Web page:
The new year always builds on the last. So what can we predict about 2014 as 2013 swings to a close?
Here are my choices for the trends of 2013 that will most influence the practice of public relations in the new year.
1. Content marketing. This really comes in two flavors -- owned media and what's been called native advertising.
Owned media is basically a channel that companies control completely, from url to content, such as a web site or a brand app.
The big news here is that owned media is becoming less promotional and more entertaining or informative in its own right. A good example is Coca-Cola's corporate web site, which as of this writing leads with an amusing animated film featuring the polar bears that appear in the company's advertising. You could easily spend an hour on the site without spotting a news release.
Among branded web apps, Kraft's iFood is a terrific source for recipes and food tips. Audi's iPhone driving challenge is strictly entertaining unless you click on the ever-present Audi logo to go to the company web site.
Native advertising is sponsored content that appears on someone else's web site, e.g., Forbes' or BuzzFeed. It too is non-promotional but service-oriented, imparting information or entertainment that is loosely connected to the company or brand, though its sponsorship is clear.
The best native advertising exists at the intersection of the brand's competencies and readers' interests. Instead of selling the brand, it seeks to "buy" customers by giving them something they might enjoy or find useful.
A good example is American Express' Open Forum, which brings small business owners together to share learnings on a range of topics. A decidedly less didactic example is a recent BuzzFeed posting of "The 12 Cats Of Chrismahanukwanzakah." It features cute photographs of cats and kittens in holiday settings, all taken with Samsung's new Galaxy smartphone. Cat photos on the Internet? How could it miss?
2. Big Data. Forget global warming. An even more imminent threat is the digital exhaust that accompanies every turn we make in our hyperconnected world.
Whether surfing the web, watching TV, reading an e-book, carrying a mobile phone, swiping a credit card, or using the growing number of everyday things plugged into the Internet, consumers leave a digital trail of their habits, preferences, associations, and even aspirations. All of which presents problems and opportunities for PR practitioners.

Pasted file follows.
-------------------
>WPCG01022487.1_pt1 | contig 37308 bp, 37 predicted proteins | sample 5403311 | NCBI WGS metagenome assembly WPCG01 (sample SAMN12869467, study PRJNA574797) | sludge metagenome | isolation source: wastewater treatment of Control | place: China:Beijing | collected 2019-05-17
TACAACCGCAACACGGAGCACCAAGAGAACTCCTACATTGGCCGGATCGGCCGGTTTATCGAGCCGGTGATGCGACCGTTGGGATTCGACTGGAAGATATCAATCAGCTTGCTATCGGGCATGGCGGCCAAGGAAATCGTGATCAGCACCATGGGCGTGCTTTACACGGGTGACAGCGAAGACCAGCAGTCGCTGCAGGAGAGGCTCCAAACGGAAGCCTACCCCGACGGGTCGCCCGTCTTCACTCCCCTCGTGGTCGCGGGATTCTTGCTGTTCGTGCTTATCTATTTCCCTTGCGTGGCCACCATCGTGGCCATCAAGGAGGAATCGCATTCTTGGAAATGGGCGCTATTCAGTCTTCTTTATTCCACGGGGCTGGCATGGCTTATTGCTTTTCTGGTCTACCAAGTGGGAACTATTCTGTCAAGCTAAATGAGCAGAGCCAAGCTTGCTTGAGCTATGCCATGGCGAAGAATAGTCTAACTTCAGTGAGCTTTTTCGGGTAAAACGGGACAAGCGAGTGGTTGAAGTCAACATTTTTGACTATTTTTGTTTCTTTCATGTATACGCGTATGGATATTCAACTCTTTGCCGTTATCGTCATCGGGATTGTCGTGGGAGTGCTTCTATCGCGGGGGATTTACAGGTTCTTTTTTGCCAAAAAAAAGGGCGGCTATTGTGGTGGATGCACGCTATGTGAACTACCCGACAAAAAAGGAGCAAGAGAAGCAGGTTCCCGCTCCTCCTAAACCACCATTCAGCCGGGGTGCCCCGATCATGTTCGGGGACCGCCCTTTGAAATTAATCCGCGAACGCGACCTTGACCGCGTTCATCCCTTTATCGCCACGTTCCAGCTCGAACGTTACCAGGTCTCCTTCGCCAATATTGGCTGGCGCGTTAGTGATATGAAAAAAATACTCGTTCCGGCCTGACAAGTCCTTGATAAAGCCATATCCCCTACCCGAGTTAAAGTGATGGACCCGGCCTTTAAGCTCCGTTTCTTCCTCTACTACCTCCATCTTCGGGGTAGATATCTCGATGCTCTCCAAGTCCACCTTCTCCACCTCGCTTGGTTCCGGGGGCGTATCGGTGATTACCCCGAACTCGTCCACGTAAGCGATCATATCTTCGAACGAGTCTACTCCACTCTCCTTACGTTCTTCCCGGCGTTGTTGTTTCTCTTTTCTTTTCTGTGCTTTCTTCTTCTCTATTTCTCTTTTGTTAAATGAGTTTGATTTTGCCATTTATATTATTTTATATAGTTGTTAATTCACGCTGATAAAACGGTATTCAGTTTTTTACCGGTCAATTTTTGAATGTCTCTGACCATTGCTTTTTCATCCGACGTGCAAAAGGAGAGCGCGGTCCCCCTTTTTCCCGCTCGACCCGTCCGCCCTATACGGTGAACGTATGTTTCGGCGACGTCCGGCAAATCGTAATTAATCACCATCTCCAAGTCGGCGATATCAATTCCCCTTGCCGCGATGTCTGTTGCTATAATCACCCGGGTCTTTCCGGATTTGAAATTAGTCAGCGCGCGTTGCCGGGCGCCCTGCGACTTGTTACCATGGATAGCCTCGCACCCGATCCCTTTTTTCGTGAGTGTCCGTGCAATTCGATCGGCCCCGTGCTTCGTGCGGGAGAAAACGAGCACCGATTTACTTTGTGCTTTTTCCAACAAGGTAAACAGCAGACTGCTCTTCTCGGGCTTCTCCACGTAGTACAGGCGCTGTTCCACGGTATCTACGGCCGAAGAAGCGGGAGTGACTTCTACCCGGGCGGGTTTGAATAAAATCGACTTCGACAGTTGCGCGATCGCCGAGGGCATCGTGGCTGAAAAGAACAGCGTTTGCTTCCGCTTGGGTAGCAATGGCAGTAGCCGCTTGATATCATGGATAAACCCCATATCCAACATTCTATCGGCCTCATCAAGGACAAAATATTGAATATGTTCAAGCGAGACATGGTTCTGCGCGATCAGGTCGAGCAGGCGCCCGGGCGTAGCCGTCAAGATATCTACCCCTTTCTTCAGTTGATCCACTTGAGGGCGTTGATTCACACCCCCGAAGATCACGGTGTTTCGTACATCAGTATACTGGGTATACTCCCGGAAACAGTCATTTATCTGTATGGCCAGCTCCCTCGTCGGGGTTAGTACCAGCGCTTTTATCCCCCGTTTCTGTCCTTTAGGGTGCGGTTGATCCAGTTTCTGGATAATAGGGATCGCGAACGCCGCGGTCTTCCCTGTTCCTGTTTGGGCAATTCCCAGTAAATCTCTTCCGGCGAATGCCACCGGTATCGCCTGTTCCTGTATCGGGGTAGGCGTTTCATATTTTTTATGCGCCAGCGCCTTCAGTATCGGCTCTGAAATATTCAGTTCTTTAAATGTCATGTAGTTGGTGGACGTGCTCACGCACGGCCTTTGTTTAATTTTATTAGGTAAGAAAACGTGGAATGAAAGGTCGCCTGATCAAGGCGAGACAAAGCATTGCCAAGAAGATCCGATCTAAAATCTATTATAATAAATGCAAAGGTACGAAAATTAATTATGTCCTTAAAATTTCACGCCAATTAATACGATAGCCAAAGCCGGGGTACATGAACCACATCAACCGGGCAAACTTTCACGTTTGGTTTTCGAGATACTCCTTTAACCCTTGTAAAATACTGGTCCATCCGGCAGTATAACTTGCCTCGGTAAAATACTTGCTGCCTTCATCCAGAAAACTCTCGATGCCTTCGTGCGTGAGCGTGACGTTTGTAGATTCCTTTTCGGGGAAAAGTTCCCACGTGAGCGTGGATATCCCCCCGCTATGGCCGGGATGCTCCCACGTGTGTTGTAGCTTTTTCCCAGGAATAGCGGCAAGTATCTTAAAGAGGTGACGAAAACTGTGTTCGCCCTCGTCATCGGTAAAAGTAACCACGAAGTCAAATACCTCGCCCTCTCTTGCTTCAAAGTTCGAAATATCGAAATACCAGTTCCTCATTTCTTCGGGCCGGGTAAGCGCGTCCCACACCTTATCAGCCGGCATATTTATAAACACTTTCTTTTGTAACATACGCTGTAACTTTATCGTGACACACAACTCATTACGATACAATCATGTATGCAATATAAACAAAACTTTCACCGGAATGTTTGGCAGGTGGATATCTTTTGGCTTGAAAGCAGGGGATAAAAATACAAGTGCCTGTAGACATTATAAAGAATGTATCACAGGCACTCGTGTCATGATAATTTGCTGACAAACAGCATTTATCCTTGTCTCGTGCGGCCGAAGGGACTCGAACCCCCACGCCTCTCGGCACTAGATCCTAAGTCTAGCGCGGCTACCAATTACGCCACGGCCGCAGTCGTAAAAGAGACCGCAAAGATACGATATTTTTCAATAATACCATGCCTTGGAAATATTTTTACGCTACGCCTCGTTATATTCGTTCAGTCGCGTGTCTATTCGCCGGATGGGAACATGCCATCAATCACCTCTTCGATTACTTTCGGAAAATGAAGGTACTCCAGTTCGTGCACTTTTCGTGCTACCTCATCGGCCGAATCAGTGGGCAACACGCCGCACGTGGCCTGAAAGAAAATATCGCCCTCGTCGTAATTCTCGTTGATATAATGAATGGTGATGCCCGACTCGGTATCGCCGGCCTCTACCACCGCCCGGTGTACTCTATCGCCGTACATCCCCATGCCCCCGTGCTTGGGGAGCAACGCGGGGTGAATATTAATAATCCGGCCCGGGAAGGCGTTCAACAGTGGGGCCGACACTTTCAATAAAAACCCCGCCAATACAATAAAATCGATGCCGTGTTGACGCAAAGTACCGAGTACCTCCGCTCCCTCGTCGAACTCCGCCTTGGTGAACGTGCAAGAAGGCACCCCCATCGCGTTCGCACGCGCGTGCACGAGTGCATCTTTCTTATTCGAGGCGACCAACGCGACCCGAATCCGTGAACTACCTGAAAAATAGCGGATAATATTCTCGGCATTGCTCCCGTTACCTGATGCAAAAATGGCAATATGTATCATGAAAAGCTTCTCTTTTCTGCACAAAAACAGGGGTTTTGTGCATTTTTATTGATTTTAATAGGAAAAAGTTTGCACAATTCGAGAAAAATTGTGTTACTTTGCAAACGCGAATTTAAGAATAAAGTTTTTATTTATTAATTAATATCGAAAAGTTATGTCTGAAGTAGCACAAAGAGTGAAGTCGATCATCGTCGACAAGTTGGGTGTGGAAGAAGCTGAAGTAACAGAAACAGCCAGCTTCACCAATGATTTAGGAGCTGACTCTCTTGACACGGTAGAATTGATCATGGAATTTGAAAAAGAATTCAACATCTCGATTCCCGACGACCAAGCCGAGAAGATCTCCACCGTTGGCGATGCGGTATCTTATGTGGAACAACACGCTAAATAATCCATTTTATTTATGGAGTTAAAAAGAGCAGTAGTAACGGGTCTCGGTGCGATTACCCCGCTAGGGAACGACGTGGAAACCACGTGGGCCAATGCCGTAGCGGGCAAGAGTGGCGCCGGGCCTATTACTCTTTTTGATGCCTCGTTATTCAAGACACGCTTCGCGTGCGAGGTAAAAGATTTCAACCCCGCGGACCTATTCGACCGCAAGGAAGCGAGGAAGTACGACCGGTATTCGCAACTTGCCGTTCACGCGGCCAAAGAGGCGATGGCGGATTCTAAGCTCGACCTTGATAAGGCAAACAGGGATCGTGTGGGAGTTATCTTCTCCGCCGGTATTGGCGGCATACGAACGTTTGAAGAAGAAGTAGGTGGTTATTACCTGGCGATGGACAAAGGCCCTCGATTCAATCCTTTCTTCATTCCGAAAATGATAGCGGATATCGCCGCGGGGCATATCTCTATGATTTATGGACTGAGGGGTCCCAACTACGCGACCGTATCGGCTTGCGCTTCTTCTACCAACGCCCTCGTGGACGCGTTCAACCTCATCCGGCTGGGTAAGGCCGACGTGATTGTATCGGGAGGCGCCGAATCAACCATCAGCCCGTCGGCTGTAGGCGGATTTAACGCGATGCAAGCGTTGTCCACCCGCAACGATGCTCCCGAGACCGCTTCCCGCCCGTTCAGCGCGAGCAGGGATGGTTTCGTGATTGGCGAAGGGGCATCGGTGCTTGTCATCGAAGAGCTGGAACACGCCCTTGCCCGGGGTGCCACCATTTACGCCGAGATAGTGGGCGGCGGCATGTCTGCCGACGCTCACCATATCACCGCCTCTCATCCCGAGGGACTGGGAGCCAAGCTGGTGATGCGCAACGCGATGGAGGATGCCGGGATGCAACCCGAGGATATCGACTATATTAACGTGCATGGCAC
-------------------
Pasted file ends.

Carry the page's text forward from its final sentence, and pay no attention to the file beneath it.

The problem is as clear as the headlines. People aren't too worked up by Edward Snowden's revelations about the NSA. But wait until they discover what Google and Walmart know about their daily habits. Smart companies are already reviewing their privacy policies and ensuring that they meet industry best practices.
And because someone will always try to push the envelope on the strictest policies, the best PR practitioners are partnering with company lawyers and marketers to ensure everyone understands the spirit, as well as the letter of the law, regarding the collection, distribution, and use of customer information.
The opportunity for PR practitioners is to mine customer information to develop greater insight into their needs, values and aspirations, as well as to uncover the best way to engage them as individually as possible.
To date, PR people have used data mining primarily to monitor what is being said about clients in the blogosphere and to modulate their response to trending attacks and crises. A few companies have taken the next step of using customer data to better target their messages. Merck, for example, uses Weather Channel data in scheduling instore promotions for products ranging from sun tan lotion to allergy medications.
But no one, to my knowledge, has knitted the available strands of customer data into the fabric of new offers. That is the real promise of Big Data and I expect someone will realize it in 2014. But there is little question that PR people need to acquire industrial-grade data analytic skills to stay on top of the practice.
3. Finally, public relations' center of gravity is shifting dramatically.
In terms of classical philosophy, PR has always been about rhetoric. Going back as far as Edward Bernays, PR people have traditionally come largely from the ranks of journalism. Though the best PR people have had the benefit of psychological and sociological insights, their primary product was publicity and promotion. Pushing stories.
Beginning with the social upheaval of the 1960s and peaking during the corporate scandals of recent years, PR has been increasingly about politics in a generic sense of stakeholder relations. Sometimes, and not always to the the practice's credit, that has led to the adoption of political techniques such as grassroots organizing and poll-testing messages. The primary goal has been persuasion or, failing that, redirection.
But the confluence of digital technologies, media fragmentation, and consumer power has led to the practice of public relations as ethics. Not in the school-marmy sense of being the "company conscience," but in the deeper meaning of helping an institution find and keep its higher purpose based on a shared understanding of its values, beliefs, and mission.
That is the theme of a new model developed by the Arthur W. Page Society, a professional association of the world's leading corporate communications officers.
My greatest wish for 2014 is that trends 1 and 2 are guided by trend 3.